The national debate about a type of oil and gas drilling known as “fracking” has never hit home in Florida.
But state Rep. Ray Rodrigues says that “every indication is at some point in the future” fracking — or, more formally, hydraulic fracturing — will happen in Florida.
And to prepare for that, Rodrigues on Thursday began moving forward with a bill (HB 743) that would lead to companies reporting the chemicals they inject into the ground while fracking in the state.
The House Agriculture & Natural Resources Subcommittee voted unanimously to approve the measure, which would direct the state Department of Environmental Protection to set up a registry to collect the information about chemicals and volumes of water used in the fracking process. Sen. Jeff Clemens, D-Lake Worth, has filed the Senate version (SB 1028) of the proposal, though it has not been heard in a committee.
Fracking involves injecting water, sand and chemicals underground to create fractures in rock formations, which allows the release of natural gas and oil. The process has spread in recent years, with supporters saying, at least in part, that it is opening up vast supplies of natural gas.
But controversy in states such as New York and Pennsylvania have centered on whether the process can contaminate groundwater and cause other damage to the environment. The Associated Press reported that the New York State Assembly voted Wednesday to put off until 2015 decisions about allowing the practice, though the state’s Senate has not gone along with such a moratorium.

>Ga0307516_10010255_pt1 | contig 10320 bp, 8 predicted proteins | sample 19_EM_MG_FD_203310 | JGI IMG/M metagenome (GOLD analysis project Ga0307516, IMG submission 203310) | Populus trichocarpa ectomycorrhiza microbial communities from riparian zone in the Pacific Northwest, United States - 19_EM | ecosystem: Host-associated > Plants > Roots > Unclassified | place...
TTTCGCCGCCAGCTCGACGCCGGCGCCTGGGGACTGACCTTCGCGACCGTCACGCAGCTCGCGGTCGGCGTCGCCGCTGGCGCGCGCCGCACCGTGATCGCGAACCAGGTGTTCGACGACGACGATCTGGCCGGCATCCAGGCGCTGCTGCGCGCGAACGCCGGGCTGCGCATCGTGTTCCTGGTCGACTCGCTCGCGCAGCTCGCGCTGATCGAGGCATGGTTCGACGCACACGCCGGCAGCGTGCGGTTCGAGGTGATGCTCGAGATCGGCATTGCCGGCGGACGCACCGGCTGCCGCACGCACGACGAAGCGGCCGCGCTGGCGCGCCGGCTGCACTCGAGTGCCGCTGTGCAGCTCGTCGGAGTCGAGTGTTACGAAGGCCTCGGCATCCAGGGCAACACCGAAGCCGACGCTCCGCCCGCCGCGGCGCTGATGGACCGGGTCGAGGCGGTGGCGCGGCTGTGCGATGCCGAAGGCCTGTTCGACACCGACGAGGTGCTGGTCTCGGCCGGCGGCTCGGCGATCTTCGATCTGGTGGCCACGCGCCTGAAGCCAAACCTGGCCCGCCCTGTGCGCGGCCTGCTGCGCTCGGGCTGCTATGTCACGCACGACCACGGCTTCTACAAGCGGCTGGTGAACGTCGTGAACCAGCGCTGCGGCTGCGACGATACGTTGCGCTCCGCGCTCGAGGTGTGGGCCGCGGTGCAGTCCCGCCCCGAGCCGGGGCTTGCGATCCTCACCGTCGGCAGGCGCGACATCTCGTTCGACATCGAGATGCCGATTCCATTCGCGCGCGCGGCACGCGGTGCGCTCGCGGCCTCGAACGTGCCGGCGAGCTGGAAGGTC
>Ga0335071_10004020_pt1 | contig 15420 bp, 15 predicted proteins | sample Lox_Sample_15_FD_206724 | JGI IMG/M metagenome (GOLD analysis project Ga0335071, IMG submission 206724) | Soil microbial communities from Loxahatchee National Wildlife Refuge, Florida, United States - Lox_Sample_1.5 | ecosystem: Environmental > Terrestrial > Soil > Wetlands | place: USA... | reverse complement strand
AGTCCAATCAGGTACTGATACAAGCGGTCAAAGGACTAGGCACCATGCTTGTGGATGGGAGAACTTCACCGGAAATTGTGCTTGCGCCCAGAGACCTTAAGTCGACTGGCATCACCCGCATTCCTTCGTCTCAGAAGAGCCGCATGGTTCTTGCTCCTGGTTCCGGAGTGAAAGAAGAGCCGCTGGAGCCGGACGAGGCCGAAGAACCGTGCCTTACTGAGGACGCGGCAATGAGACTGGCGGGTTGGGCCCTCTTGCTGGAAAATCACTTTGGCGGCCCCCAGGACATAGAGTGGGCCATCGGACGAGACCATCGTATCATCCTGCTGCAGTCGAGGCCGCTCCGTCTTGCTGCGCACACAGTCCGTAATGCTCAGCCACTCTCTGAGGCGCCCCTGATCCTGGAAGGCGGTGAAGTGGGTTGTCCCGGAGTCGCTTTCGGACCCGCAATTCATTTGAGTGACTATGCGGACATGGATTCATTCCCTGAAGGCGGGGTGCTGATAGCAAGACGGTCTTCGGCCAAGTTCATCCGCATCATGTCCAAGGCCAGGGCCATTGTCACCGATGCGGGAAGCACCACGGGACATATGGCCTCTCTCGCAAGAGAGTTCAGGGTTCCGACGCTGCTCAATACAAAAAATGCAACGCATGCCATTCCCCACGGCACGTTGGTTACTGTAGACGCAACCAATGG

Rodrigues said his bill creating a Florida registry is modeled after a measure in Texas. He said he thinks it is better to be “proactive” on the issue instead of waiting to take action after fracking comes to Florida.
The Florida Petroleum Council expressed support for the bill during Thursday’s meeting, while environmental groups did not offer opinions to the subcommittee.
Florida has long had oil drilling in parts of southwest Florida and the Panhandle. The Fort Myers News-Press reported in October about emails it had obtained from the Department of Environmental Protection that indicated discussions had been taking place about the possibility of fracking in Florida.
Via Jim Saunders of the News Service of Florida.